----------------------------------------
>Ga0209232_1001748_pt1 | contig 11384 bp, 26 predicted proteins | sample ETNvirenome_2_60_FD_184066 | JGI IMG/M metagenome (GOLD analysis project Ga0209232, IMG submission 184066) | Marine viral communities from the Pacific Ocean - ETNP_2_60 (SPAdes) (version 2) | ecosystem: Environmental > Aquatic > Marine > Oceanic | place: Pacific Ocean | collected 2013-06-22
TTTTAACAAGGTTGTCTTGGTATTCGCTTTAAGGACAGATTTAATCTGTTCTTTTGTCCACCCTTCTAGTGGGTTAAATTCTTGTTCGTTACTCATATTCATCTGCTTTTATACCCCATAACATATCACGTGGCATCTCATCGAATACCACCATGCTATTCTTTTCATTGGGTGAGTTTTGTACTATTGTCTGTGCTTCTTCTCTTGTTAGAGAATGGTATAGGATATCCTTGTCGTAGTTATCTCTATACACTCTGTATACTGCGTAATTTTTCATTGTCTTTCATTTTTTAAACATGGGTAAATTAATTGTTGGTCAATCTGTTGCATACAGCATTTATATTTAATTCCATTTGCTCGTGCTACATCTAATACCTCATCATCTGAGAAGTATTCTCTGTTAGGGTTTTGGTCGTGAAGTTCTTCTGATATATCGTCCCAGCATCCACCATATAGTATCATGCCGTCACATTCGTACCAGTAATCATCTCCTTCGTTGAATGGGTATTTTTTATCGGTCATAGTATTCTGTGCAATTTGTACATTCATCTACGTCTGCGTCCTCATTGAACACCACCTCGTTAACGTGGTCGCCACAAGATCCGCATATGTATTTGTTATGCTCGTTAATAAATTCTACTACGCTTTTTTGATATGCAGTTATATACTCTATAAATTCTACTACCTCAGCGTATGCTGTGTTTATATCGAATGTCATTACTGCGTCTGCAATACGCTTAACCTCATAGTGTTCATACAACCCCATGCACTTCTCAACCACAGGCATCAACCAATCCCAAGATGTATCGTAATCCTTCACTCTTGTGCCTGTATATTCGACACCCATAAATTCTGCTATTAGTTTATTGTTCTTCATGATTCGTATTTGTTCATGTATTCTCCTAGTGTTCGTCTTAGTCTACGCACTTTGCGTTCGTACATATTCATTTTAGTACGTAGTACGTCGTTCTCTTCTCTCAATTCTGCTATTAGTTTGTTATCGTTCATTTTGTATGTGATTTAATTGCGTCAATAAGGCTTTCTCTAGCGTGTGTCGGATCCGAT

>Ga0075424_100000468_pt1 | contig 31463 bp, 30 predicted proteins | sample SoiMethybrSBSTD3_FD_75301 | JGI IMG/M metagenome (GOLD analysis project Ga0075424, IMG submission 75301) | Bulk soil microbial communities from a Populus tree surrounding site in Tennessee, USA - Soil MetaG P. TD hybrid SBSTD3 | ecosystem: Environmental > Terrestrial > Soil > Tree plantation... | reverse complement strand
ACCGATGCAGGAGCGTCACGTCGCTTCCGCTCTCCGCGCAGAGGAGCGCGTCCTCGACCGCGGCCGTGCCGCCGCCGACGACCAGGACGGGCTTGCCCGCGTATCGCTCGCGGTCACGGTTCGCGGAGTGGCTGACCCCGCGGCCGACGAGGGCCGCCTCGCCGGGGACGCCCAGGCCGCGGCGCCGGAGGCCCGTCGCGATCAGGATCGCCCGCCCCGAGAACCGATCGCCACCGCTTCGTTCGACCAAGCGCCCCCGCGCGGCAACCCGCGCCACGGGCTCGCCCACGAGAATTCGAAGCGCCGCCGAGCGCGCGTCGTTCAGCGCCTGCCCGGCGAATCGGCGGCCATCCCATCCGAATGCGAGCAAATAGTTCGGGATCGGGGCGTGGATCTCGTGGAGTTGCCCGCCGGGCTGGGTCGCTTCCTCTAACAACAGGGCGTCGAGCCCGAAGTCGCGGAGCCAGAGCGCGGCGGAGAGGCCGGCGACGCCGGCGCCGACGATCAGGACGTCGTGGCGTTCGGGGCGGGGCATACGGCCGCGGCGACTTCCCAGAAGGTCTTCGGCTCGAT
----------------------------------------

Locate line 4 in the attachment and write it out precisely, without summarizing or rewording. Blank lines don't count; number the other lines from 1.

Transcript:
ACCGATGCAGGAGCGTCACGTCGCTTCCGCTCTCCGCGCAGAGGAGCGCGTCCTCGACCGCGGCCGTGCCGCCGCCGACGACCAGGACGGGCTTGCCCGCGTATCGCTCGCGGTCACGGTTCGCGGAGTGGCTGACCCCGCGGCCGACGAGGGCCGCCTCGCCGGGGACGCCCAGGCCGCGGCGCCGGAGGCCCGTCGCGATCAGGATCGCCCGCCCCGAGAACCGATCGCCACCGCTTCGTTCGACCAAGCGCCCCCGCGCGGCAACCCGCGCCACGGGCTCGCCCACGAGAATTCGAAGCGCCGCCGAGCGCGCGTCGTTCAGCGCCTGCCCGGCGAATCGGCGGCCATCCCATCCGAATGCGAGCAAATAGTTCGGGATCGGGGCGTGGATCTCGTGGAGTTGCCCGCCGGGCTGGGTCGCTTCCTCTAACAACAGGGCGTCGAGCCCGAAGTCGCGGAGCCAGAGCGCGGCGGAGAGGCCGGCGACGCCGGCGCCGACGATCAGGACGTCGTGGCGTTCGGGGCGGGGCATACGGCCGCGGCGACTTCCCAGAAGGTCTTCGGCTCGAT